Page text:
Blood tests are a necessary part of life. But just like a visit to the dentist, most people would consider it a chore – begrudgingly done as part of a check-up or when experiencing unexplained symptoms. They generally require an appointment and, for many tests, require the expertise of a doctor to explain the results. Then there’s the needle, which an estimated 35 percent of all people have a fear of.
The Lithuanian start-up Revolab is trying to change our uneasy relationship with blood tests. They offer home-testing kits – delivered to your door within an hour in the form of a simple cartridge that tests blood via a small finger prick. It’s a similar method to what people with diabetes do.
“It’s a solution for people who are afraid of big needles or children who are afraid of doctors,” says Jekaterina Kaliniene, CEO of Revolab.
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She and her husband, Ovidijus Kalinas, founded the company during the pandemic as an answer to people’s reluctance to leave their homes. They offer a wide variety of tests: from simple blood screens to vitamin deficiency tests, and even for signs of cancer. You apply the test yourself, put it back in the mailbox, and the results come via an app in under 24 hours.
Revolab is not the first start-up to try this, but they hope to be one of the few that has succeeded. They are CE certified by the European Union and are pending approval for use by the US Food and drug Administration. They are also backed by EIT Digital – a European Union backed innovation incubator. One of the ways they are setting themselves apart is by providing interpretations of test results in layman’s terms directly in their app. The idea is to take the guesswork out of lab results.
“What people do is they start googling their results,” explains Kaliniene. “That’s what causes people to ‘find illnesses.’ I used to work in a testing lab in Lithuania and half of our calls were asking about what the results meant.”
It uses an algorithm that, based on ‘health norms’, gives a description of the results and an action plan. A cholesterol test, for example, might say your cholesterol is too high and give some ideas of how to bring the levels down. In the future, it will also incorporate machine learning to create more personalized read out.
Should all results come through an app?
On the surface, the offer of Revolab is a logical next step in granting us the ability to better monitor our health. It follows the mantra of check early, check often. They even have a subscription model for people who want to be more careful. However, when it comes to more serious tests – such as early signs of cancer – having a non-personalized app may lead to other issues.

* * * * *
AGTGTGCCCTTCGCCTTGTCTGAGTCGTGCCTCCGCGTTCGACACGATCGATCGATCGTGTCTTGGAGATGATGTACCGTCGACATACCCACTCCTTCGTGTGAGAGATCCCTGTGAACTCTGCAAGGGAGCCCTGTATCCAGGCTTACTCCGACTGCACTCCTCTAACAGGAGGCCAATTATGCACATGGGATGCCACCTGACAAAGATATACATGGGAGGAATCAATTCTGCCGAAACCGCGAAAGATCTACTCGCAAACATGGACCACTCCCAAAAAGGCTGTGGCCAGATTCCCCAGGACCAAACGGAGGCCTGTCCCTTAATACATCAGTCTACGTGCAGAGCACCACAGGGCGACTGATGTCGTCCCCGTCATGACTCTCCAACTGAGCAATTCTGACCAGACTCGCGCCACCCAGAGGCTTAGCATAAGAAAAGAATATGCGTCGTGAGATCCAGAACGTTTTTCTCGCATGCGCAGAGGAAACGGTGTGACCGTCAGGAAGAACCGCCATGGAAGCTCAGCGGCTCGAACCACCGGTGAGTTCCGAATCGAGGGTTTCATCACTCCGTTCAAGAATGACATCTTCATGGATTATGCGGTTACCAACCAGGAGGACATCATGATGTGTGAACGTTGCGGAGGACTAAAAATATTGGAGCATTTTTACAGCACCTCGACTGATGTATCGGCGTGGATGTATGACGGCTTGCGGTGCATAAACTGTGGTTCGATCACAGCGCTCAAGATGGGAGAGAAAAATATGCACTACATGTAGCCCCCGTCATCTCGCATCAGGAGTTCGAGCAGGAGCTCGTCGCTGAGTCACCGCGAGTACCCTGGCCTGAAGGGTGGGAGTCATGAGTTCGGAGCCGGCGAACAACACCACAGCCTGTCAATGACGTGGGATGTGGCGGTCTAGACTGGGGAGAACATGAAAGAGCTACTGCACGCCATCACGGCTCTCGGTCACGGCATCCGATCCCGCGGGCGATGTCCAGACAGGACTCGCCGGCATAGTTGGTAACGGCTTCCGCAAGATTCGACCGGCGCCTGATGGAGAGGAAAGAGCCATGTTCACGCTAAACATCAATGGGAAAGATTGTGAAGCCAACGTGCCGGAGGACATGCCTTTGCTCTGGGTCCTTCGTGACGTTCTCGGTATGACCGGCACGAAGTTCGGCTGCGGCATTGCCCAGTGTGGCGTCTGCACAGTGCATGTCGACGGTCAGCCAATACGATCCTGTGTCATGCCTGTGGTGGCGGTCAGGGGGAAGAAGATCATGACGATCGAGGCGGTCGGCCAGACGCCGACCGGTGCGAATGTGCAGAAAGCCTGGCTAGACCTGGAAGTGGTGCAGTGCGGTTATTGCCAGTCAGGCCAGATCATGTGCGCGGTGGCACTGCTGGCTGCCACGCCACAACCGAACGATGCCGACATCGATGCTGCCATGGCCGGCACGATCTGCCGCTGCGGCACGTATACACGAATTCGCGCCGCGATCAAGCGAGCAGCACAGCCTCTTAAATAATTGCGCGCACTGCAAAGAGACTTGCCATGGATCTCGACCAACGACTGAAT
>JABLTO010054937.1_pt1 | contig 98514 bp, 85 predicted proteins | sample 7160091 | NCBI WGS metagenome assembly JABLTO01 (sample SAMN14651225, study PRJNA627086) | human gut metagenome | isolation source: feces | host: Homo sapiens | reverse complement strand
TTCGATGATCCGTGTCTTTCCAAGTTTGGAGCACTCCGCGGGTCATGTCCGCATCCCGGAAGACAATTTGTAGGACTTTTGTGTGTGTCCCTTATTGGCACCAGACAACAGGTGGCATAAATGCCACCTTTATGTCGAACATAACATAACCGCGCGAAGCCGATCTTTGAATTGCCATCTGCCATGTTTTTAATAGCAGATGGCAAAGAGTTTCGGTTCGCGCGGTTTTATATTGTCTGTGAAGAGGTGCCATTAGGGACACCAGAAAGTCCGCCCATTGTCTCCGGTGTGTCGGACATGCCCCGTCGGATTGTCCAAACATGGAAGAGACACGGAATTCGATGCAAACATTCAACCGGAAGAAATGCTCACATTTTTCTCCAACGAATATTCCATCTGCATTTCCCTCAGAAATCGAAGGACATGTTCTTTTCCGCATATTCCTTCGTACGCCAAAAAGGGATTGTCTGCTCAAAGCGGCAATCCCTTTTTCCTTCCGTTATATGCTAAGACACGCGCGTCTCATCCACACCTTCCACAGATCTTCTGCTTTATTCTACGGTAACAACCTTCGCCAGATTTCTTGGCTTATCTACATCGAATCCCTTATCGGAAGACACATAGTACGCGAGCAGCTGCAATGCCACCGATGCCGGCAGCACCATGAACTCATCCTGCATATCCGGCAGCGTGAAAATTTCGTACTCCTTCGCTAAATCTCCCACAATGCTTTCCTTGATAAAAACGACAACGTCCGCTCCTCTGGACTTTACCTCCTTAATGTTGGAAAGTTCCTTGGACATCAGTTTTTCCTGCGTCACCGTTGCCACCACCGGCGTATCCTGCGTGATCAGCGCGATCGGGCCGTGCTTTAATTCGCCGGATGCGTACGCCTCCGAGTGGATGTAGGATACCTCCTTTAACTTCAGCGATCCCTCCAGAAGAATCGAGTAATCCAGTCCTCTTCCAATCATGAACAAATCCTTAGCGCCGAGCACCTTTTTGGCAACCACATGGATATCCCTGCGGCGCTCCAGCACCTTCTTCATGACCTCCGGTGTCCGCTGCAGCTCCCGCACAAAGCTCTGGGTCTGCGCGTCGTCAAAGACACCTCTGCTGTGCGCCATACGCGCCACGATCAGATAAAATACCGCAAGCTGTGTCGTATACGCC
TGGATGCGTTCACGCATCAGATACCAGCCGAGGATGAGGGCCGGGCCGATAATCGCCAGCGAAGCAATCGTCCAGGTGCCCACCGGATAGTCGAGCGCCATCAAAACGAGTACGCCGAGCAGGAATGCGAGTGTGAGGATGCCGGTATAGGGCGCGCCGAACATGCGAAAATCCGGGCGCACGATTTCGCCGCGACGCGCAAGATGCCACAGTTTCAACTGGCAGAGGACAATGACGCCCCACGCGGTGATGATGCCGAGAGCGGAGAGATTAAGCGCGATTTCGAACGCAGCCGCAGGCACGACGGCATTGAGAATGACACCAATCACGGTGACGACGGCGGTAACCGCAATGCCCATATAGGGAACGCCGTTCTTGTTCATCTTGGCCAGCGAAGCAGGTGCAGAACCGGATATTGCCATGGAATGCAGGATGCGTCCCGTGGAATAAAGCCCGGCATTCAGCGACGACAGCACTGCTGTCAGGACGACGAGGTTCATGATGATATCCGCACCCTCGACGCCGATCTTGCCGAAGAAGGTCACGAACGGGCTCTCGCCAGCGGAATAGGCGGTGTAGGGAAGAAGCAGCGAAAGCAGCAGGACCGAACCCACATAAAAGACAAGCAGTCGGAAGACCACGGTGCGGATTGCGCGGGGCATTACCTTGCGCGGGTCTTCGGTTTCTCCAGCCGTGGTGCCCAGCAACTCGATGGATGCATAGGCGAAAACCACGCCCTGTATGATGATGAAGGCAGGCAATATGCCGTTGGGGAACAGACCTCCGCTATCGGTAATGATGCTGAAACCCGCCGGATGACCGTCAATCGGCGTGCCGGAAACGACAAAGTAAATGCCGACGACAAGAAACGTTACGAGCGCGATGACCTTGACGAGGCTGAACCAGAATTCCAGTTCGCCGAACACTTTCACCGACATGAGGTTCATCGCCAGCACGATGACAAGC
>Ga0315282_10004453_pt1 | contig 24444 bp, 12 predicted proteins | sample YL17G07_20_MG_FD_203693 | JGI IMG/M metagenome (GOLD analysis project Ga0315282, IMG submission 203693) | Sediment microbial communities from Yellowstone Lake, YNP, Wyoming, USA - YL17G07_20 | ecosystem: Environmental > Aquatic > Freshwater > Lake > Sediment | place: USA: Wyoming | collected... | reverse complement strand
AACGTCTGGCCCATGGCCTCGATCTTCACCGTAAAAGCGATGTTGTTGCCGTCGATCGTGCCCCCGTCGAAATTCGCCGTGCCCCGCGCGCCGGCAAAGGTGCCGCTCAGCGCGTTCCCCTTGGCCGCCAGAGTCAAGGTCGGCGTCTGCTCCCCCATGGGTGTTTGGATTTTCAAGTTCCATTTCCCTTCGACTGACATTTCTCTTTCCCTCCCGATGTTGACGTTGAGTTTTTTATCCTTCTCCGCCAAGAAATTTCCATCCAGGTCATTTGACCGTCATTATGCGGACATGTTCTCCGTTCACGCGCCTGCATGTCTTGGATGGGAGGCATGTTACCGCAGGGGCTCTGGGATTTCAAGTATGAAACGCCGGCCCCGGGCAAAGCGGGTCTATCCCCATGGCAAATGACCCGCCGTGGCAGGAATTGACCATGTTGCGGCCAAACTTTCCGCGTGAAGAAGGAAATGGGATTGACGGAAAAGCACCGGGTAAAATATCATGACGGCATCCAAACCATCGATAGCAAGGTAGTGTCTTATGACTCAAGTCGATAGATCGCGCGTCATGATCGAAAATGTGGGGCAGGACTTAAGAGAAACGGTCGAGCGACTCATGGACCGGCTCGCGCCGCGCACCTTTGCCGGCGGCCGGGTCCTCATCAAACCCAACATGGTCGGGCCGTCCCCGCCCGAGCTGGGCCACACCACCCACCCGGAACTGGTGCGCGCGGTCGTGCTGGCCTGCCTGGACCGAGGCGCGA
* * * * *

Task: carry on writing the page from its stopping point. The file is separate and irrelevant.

“You need to be very careful what type of measurement you are using to check for these types of conditions,” says dr. Erik Buskens, Professor of Health Technology Assessment at the University of Groningen. “For prostate specific antigen measuring, for example, a high PSA does not necessarily mean your length and quality of life will be affected. For most people, it has no clinical effect.”
Cancer is certainly best treated when caught early, but Buskens warns of the inverse effect: over-diagnoses and over-treatment. While Revolab’s app will always direct someone to see a doctor if something is wrong, it isn’t yet completely personalized. It relies on a ‘warning system’ where green means healthy, yellow means no need to see a doctor yet, and red means go right away. They also cost 65 euros per ‘signs of cancer’ test.
“Sometimes diagnoses don’t lead to healthier lives or longevity of life but just make you worried,” says Buskens. “Who wants that?”
Using technology to promote healthy aging
While this innovation may not, yet, be personalized enough for more complicated tests, there are health stats that are objectively good to know. People following specific diets benefit from knowing if they are getting all the vitamins they need. Knowing if you have high blood pressure and what lifestyle changes to bring it down is generally a good idea. The same goes for high cortisol and stress.
These are all tests that Revolab offers. And while the platform could benefit from greater personalization, even sceptics like Buskens would agree that having easy access to health monitoring can help promote a healthy lifestyle.
“You need to look at this case by case,” says Buskens. “What type of biomarkers, what type of measurements and what type of advice do you give to the individual based on future perspective in terms of treatment and form.”
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